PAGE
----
Caribou collaring training happens again

Ministry of Natural Resources staff from Thunder Bay District have been preparing for a woodland caribou collaring project later this winter.
Training took place this past Tuesday at Squaw Bay.
“This was great practice for caribou collaring, which will take place on the west shore of Lake Nipigon near Vooges Lake in the Black Sturgeon Forest sometime in late February or early March,” said Rick Gollat, a biologist with the MNR’s Thunder Bay District.
One of the more successful methods that has been used to capture caribou is the use of a net gun fired from a helicopter. When a caribou is captured, an MNR staff member will immediately exit from a hovering helicopter to restrain and collar it.
Then, the caribou will be carefully and safely released back to the wild.
In training, MNR staff used a helicopter and a snowmobile dragging an inner tube, which acted as a surrogate caribou.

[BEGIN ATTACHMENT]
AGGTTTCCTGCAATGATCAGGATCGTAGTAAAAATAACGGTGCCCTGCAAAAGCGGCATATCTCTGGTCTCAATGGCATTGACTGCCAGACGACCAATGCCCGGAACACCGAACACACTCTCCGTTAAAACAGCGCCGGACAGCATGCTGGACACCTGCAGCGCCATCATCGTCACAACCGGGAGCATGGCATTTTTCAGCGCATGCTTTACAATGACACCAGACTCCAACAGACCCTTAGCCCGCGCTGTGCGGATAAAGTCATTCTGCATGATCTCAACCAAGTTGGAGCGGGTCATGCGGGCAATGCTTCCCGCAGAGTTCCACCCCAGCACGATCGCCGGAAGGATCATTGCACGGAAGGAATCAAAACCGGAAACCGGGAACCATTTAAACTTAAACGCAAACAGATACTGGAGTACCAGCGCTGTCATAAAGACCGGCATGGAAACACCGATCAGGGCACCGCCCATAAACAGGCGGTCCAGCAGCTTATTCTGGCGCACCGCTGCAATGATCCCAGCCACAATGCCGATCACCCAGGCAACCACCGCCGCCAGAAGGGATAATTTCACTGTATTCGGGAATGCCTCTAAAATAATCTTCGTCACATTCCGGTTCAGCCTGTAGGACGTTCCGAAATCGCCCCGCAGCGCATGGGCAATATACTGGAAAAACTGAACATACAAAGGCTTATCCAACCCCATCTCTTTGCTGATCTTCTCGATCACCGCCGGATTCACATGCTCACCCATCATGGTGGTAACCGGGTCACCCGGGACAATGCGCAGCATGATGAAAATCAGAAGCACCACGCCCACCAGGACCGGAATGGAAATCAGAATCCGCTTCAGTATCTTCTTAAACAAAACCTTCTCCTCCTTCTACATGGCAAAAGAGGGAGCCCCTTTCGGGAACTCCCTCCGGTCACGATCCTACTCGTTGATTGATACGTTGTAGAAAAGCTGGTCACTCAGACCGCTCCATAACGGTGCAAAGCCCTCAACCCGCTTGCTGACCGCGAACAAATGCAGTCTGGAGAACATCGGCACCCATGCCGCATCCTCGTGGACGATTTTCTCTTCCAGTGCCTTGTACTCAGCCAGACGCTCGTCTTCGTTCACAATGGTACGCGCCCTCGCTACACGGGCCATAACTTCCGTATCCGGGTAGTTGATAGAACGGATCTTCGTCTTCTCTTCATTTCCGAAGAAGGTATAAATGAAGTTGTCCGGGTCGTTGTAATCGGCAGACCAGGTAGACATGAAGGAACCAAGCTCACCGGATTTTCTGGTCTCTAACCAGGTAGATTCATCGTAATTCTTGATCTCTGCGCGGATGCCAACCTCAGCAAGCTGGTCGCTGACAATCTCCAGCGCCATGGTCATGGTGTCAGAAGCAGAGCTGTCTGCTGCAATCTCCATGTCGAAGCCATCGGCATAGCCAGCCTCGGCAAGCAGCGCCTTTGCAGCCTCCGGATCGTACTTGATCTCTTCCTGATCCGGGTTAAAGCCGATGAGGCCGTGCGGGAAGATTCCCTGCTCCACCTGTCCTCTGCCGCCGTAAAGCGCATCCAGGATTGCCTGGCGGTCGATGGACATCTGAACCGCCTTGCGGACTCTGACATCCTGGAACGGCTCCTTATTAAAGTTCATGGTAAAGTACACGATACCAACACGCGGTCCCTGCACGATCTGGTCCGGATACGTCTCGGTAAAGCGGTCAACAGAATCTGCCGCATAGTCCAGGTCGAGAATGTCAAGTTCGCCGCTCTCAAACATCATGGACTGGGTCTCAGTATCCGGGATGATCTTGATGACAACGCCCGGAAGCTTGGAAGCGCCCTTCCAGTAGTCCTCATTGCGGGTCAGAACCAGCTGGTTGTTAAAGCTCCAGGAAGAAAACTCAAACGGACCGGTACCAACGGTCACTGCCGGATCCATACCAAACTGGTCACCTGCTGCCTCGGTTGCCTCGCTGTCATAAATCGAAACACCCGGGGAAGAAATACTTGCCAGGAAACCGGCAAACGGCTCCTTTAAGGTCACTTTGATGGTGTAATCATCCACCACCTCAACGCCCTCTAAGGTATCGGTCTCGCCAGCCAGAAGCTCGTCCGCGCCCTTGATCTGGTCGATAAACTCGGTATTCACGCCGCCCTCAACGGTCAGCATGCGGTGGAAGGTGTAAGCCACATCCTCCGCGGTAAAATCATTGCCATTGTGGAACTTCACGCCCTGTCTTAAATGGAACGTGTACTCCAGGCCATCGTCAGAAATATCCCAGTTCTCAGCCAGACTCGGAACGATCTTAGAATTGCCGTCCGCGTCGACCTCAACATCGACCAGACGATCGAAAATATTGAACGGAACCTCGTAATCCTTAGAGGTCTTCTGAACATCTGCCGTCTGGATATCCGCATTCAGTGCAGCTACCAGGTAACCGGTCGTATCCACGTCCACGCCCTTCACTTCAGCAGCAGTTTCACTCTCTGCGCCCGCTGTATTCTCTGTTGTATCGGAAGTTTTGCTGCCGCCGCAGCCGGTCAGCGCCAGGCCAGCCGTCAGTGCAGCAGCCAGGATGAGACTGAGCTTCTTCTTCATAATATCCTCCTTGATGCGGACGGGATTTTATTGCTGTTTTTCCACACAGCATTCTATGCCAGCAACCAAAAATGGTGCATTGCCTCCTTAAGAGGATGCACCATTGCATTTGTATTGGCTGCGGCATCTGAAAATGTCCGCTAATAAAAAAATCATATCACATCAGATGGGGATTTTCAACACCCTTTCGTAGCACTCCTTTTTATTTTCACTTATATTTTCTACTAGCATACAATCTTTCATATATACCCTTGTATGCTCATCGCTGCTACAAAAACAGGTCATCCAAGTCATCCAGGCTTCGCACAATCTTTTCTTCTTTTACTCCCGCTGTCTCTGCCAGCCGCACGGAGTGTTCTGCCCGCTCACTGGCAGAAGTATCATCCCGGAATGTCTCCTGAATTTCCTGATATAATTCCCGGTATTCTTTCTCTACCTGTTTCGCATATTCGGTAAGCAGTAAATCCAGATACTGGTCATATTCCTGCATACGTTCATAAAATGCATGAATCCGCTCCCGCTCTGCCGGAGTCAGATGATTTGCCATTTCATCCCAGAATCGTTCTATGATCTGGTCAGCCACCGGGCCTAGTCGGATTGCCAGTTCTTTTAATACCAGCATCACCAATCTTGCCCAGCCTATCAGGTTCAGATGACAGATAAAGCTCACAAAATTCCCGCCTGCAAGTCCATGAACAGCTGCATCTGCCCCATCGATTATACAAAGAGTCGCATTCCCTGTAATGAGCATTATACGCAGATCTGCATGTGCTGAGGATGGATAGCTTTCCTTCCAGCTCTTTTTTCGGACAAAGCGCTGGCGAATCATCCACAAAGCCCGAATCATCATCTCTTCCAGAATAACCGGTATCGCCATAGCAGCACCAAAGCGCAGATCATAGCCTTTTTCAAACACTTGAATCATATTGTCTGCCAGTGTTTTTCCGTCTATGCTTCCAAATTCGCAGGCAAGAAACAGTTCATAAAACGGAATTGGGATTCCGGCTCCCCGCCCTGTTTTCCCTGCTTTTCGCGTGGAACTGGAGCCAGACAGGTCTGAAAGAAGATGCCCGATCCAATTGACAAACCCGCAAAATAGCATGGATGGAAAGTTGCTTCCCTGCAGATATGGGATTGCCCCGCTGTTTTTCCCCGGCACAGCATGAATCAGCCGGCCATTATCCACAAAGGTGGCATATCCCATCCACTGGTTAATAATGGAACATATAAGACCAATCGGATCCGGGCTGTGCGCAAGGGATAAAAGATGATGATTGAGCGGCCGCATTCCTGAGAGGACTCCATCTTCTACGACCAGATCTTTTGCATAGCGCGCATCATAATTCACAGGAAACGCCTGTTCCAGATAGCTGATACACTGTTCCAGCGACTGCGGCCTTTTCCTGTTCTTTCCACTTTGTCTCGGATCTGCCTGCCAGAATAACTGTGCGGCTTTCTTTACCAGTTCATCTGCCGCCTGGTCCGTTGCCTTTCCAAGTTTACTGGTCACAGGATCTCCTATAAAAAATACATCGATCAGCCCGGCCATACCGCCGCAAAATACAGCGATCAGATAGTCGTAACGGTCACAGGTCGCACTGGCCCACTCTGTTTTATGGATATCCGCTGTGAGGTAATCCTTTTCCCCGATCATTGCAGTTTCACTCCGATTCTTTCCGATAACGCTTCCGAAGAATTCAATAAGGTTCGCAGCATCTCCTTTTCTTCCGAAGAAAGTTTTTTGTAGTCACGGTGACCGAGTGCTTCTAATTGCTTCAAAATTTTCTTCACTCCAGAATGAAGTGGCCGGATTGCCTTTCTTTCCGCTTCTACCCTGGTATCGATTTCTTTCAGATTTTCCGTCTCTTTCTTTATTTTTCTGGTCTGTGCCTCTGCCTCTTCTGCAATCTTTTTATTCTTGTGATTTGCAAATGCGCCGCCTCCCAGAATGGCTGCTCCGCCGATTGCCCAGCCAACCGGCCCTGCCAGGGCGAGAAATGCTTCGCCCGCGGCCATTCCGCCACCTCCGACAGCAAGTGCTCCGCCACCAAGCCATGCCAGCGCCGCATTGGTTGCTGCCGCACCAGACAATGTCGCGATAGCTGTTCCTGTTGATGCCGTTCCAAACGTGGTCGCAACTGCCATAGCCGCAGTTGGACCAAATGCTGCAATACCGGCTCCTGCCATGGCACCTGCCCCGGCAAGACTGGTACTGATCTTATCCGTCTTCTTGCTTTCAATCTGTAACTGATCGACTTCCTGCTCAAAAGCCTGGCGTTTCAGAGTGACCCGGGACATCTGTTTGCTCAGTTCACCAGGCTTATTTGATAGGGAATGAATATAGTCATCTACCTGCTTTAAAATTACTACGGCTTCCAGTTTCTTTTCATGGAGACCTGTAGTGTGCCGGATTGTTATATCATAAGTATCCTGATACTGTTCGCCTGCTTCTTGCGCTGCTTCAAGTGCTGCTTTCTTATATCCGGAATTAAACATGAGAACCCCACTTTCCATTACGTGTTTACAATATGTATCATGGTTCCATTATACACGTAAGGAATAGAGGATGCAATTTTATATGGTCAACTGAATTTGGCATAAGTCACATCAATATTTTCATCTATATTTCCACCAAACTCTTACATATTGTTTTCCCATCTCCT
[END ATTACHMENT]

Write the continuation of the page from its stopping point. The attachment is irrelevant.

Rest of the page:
A biologist in the helicopter shot the net at the moving inner tube while another member practised exiting the helicopter hovering above the ground.
The annual winter training allows staff to practice collaring techniques in a safe environment.
It provides staff with skills to capture caribou in a manner that ensures their own safety and that of the caribou, while also helping to minimize the amount of time the caribou is restrained.
The satellite collaring procedure provides the MNR with information about the animal’s location, habitat, movement patterns, and mortality.
The information is used to gain a better understanding of woodland caribou use of the boreal forest, and assists in developing management recommendations to ensure caribou habitat needs are met in areas undergoing forestry operations.

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